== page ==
So now that the Oscars – which is nothing more than a tool to promote the movie industry – have 10 best picture nominations, I’m sure there will be more attention to the small but deserving films that can’t afford to spend millions of dollars on Oscar campaigns and ads in Variety, right?
I doubt it.
Blockbuster movies = more fans = more people interested to see if ‘their’ movie wins = higher ratings = more advertising profits.
The 2009 Oscars were probably the best Oscars I’ve ever seen – which is not meant to be as much of an insult as it appears, since usually they’re borderline unwatchable – and I was kind of hoping they wouldn’t tinker with the formula.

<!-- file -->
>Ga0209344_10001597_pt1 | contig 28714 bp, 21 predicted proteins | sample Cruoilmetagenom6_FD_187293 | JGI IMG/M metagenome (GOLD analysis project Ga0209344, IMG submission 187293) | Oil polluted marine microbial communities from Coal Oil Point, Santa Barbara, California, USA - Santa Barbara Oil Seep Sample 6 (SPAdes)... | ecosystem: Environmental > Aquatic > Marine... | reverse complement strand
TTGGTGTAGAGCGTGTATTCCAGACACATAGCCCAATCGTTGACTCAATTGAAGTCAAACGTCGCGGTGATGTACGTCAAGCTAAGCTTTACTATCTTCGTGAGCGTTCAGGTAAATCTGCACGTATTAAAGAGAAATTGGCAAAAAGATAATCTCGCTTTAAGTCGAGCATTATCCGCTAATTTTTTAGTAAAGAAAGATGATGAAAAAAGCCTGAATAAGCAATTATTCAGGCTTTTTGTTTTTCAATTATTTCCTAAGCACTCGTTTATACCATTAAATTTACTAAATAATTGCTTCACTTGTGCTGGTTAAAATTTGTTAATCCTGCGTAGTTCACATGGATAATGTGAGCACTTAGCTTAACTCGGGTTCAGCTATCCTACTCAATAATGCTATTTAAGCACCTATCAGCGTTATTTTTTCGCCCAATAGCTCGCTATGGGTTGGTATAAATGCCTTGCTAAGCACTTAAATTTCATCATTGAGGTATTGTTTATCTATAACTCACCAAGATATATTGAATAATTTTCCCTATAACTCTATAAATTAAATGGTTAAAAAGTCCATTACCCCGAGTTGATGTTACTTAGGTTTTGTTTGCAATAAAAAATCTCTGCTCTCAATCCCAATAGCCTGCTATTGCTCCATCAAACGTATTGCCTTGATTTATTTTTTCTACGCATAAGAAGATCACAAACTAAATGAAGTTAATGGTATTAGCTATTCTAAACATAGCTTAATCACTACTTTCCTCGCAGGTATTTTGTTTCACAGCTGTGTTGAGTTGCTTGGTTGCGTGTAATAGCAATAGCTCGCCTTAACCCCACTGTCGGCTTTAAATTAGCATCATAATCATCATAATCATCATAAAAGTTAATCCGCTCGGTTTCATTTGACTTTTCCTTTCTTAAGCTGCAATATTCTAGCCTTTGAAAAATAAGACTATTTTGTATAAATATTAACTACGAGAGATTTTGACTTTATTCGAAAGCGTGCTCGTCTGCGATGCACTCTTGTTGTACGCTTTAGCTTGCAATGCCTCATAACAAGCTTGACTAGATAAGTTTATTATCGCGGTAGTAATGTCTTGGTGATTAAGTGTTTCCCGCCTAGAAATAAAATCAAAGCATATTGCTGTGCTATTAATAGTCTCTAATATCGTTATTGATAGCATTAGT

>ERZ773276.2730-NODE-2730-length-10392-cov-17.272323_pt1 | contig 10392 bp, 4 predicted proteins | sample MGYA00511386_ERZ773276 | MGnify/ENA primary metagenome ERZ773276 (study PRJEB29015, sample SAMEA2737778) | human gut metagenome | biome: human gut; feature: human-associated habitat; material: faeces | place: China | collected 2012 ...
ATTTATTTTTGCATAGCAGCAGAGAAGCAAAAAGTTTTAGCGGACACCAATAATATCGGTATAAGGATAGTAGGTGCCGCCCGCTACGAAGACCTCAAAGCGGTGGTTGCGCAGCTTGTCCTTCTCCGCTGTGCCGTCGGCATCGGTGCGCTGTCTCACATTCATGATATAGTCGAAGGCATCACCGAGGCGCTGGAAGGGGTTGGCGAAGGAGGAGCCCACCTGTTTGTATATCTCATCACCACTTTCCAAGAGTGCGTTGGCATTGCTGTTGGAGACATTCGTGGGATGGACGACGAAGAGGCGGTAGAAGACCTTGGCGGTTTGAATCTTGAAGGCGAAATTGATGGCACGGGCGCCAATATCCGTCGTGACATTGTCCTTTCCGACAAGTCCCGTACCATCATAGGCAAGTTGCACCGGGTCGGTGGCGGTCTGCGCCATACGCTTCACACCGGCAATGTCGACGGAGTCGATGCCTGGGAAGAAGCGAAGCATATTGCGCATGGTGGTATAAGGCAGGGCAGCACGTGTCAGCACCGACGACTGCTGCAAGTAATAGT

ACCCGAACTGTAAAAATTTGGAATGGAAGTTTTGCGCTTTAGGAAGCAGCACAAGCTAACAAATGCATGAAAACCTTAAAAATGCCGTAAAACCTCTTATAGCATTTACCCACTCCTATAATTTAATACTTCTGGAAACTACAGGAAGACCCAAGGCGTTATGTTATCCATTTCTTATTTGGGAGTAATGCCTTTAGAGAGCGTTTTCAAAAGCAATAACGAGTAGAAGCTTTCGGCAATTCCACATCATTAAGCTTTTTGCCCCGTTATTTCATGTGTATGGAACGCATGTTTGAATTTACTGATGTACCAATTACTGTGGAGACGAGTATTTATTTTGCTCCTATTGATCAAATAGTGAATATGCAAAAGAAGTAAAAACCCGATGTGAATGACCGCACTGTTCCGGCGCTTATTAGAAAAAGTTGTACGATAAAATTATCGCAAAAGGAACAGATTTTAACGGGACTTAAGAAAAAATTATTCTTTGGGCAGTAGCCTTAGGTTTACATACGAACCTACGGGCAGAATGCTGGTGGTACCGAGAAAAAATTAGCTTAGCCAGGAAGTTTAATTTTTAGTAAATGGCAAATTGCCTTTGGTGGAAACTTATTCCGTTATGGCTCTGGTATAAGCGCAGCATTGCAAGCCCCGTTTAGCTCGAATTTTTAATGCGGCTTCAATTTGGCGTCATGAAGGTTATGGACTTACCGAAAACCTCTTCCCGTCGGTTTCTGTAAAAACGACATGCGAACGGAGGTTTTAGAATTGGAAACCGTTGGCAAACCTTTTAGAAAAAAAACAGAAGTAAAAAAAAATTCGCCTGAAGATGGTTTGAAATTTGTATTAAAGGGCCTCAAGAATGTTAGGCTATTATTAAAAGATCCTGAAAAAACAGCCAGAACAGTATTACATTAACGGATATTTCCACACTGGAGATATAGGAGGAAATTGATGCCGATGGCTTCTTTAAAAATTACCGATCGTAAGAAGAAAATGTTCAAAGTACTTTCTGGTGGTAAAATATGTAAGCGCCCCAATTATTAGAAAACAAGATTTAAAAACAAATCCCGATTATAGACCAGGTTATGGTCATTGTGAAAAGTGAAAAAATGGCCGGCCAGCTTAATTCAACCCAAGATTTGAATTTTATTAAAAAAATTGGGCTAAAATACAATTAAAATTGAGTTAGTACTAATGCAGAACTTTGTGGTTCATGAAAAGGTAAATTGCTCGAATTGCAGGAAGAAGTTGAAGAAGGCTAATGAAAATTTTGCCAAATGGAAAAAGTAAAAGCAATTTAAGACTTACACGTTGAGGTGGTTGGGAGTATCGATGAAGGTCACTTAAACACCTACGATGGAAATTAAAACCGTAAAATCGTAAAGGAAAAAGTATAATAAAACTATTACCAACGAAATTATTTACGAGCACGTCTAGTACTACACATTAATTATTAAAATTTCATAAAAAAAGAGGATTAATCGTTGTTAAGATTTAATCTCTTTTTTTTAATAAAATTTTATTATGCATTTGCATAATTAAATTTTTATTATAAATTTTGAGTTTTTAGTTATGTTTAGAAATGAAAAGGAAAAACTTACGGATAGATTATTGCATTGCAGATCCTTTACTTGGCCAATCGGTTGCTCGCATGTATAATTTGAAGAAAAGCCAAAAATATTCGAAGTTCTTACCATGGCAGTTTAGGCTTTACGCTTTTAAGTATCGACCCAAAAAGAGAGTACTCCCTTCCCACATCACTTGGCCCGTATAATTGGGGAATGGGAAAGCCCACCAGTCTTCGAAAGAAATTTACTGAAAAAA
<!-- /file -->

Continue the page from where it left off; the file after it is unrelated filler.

Even with the current system of having five nominees, there is always a film or two that is considered a total long shot. I’m going to feel bad when the number of long shots swells to six, seven, or even eight films. Plus, won’t this just “water-down” the accomplishment of being nominated?
I’ve always wanted a system in which the number of nominees changes each year based upon the strength of the season. Slow year? Three nominees. Robust year? Seven nominees. I suppose that system, however, would technically be a betrayal of the title “Best Picture,” which, by definition, is completely relative to the other films that year and makes no assertion to objective quality.
The next Oscar ceremony is scheduled for March 7.